God of the morning, at whose voice

Full Text

1 God of the morning, at whose voice
The cheerful sun makes haste to rise,
And, like a giant, doth rejoice
To run his journey through the skies--

2 From the fair chambers of the east
The circuit of his race begins,
And, without weariness or rest,
Round the whole earth he flies and shines.

3 Oh, like the sun may I fulfill
Th' appointed duties of the day;
With ready mind, and active will,
March on, and keep my heavenly way.

Source: The Voice of Praise: a collection of hymns for the use of the Methodist Church #718

Author: Isaac Watts

Isaac Watts was the son of a schoolmaster, and was born in Southampton, July 17, 1674. He is said to have shown remarkable precocity in childhood, beginning the study of Latin, in his fourth year, and writing respectable verses at the age of seven. At the age of sixteen, he went to London to study in the Academy of the Rev. Thomas Rowe, an Independent minister. In 1698, he became assistant minister of the Independent Church, Berry St., London. In 1702, he became pastor. In 1712, he accepted an invitation to visit Sir Thomas Abney, at his residence of Abney Park, and at Sir Thomas' pressing request, made it his home for the remainder of his life. It was a residence most favourable for his health, and for the prosecution of his literary… Go to person page >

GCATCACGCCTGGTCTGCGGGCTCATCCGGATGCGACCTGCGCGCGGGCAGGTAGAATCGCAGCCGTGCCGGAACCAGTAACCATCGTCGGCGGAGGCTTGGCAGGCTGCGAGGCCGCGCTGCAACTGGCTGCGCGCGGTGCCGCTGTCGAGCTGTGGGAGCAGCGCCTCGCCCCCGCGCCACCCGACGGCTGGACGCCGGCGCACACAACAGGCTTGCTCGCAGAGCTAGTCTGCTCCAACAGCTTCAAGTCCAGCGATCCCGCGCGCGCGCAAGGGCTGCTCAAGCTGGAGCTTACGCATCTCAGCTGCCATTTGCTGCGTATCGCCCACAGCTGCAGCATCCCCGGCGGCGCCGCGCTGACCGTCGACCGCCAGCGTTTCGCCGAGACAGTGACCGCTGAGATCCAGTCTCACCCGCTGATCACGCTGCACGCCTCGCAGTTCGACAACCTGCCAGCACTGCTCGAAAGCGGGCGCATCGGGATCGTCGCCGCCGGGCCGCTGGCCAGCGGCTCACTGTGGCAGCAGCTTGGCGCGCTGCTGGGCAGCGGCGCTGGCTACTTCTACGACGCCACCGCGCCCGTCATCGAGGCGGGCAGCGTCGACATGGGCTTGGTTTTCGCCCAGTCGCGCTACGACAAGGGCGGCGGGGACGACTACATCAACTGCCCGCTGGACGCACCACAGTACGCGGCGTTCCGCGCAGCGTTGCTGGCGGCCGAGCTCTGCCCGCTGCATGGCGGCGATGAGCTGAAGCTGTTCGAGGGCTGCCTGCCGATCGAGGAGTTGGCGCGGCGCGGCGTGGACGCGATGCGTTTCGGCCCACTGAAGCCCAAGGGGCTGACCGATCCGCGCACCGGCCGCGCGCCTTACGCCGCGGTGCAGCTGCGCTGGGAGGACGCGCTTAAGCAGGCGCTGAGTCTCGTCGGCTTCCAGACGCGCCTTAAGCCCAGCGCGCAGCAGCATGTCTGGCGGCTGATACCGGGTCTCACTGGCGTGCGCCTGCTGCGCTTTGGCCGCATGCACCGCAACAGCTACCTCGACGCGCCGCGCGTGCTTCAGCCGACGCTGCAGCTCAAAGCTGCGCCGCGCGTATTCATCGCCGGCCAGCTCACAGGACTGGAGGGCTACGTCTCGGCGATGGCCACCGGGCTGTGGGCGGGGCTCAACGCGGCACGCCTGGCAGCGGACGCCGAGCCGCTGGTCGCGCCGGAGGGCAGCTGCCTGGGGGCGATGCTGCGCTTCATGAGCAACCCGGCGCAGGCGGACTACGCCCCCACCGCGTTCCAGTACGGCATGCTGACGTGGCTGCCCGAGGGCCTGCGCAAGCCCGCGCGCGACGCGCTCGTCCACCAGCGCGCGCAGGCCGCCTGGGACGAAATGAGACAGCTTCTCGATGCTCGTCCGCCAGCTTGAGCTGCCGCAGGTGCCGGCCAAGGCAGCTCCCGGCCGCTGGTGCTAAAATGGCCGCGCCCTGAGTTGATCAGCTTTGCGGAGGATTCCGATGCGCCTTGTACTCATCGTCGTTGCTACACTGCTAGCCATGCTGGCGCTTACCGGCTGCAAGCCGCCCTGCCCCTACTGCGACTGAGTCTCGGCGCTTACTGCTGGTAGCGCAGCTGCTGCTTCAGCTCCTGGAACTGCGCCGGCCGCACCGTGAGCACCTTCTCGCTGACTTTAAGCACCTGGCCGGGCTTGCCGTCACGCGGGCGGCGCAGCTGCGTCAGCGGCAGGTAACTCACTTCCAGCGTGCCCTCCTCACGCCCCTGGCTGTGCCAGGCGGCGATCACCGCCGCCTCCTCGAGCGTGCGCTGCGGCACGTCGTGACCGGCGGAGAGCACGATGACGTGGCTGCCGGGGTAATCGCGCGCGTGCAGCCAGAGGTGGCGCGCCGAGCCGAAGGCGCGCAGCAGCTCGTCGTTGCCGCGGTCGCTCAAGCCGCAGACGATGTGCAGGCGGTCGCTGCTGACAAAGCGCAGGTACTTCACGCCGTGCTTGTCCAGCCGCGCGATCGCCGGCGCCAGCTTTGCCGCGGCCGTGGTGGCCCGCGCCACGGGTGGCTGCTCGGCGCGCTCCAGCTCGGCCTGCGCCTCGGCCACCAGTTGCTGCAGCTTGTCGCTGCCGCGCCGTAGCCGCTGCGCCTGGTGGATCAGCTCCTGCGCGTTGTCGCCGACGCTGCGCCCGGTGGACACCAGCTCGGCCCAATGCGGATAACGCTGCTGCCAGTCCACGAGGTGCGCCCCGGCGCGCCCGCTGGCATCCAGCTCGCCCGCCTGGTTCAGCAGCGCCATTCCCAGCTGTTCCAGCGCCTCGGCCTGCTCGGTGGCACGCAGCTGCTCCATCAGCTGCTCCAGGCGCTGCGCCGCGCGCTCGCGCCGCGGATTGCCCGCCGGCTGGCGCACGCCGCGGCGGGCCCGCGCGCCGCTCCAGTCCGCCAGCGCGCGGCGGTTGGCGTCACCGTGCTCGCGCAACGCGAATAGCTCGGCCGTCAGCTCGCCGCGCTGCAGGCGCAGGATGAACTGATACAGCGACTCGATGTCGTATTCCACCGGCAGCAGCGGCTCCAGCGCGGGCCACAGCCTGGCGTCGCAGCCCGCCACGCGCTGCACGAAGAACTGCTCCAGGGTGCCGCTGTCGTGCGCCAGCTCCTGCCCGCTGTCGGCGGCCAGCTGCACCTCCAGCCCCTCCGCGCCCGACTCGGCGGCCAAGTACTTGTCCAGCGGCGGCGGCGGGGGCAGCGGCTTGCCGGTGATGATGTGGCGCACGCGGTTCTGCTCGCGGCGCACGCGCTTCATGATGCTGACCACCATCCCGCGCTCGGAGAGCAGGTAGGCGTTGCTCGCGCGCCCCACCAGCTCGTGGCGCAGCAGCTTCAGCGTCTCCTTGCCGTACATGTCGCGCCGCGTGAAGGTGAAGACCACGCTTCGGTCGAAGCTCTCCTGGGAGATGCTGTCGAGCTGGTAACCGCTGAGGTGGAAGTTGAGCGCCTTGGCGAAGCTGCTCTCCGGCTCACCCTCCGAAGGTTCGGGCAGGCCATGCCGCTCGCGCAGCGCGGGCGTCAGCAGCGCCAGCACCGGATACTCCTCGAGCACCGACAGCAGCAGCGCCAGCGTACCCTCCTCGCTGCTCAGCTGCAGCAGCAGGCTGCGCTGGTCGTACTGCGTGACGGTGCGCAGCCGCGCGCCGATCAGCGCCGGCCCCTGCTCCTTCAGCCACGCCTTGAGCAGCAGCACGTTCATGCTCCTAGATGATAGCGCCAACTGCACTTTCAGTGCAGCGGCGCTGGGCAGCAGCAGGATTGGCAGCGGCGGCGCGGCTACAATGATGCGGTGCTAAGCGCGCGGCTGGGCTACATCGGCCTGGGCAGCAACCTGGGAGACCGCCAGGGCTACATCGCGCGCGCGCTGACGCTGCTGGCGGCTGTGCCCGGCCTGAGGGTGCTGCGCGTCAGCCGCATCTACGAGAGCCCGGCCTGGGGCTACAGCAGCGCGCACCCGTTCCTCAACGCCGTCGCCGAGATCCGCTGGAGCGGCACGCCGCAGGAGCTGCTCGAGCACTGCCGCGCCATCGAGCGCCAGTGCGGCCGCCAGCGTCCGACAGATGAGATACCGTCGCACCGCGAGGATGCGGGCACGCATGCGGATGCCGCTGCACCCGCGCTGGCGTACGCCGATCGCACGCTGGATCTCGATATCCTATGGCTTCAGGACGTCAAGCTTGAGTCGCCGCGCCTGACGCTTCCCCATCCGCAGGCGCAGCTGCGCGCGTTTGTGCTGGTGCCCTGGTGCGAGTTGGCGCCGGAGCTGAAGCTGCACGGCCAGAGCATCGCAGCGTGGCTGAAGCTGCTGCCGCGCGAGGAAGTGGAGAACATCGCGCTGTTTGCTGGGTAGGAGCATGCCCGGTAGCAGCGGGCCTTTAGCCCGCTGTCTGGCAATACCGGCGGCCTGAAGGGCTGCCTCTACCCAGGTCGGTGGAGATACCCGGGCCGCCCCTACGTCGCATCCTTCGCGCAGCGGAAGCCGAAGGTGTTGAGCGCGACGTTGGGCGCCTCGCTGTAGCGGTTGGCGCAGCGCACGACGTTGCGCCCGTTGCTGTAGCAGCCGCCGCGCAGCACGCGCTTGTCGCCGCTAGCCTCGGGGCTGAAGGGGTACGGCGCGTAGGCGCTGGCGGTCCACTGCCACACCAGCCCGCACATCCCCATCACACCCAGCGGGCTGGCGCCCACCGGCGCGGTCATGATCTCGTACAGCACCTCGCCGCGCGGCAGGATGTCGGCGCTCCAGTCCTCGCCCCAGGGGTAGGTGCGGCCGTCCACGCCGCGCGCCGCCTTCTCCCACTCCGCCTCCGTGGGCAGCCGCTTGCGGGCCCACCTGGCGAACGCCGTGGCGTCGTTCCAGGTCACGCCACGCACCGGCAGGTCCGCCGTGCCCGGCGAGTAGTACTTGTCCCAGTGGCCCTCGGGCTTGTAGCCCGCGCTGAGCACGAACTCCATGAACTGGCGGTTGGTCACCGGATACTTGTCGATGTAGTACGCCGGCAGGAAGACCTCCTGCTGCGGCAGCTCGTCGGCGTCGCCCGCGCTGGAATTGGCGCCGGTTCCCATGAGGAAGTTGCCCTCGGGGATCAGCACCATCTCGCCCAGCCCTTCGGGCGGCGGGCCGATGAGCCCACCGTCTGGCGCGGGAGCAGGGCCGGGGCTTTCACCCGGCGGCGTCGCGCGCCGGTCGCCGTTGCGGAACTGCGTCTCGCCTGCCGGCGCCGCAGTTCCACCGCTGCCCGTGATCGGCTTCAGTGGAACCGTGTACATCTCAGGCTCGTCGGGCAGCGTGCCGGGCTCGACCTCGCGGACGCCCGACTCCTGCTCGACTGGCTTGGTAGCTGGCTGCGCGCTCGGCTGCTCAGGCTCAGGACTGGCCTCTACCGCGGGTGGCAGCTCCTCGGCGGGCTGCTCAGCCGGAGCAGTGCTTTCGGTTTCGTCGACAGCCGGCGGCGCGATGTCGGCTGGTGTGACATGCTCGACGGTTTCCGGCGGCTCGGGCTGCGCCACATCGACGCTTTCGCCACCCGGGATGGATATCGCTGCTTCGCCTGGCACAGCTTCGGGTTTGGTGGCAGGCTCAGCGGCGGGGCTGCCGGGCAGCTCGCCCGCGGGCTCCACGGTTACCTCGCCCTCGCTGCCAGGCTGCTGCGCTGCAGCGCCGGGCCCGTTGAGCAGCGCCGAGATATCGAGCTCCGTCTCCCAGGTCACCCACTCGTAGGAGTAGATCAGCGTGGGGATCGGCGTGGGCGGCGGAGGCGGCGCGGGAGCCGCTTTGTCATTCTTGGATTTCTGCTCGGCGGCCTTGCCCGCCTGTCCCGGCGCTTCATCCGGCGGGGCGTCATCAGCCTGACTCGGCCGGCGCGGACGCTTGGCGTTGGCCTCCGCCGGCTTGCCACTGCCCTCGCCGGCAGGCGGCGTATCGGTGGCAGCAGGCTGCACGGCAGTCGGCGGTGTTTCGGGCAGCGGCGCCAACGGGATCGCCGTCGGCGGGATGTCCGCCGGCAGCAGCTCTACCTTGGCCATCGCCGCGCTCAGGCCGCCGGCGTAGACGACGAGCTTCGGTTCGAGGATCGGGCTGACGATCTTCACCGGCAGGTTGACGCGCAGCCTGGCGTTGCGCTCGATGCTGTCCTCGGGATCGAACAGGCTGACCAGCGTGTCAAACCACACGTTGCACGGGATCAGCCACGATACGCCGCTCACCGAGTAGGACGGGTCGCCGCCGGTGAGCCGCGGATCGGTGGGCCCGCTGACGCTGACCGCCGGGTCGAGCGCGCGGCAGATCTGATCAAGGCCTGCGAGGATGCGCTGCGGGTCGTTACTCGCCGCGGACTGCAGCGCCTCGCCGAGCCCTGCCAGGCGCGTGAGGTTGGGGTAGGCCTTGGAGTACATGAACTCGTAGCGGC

Text Information

First Line: God of the morning, at whose voice
Author: Isaac Watts
Language: English


God of the morning, at [Thy] Whose voice. J. Watts. [Morning.] First published in his Hymns & Sacred Songs, 1709, Book i., No. 79, in 6 stanzas of 4 lines, as "A Morning Hymn." It is sometimes used in an abbreviated form, and as "God of the morning, at Thy voice." Its use in its full, or in abridged form, is extensive in Great Britain and America.

--John Julian, Dictionary of Hymnology (1907)


ERNAN (Mason)


First published anonymously in Henry Boyd's Select Collection of Psalm and Hymn Tunes (1793), DUKE STREET was credited to John Hatton (b. Warrington, England, c. 1710; d, St. Helen's, Lancaster, England, 1793) in William Dixon's Euphonia (1805). Virtually nothing is known about Hatton, its composer,…

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The Cyber Hymnal #1994
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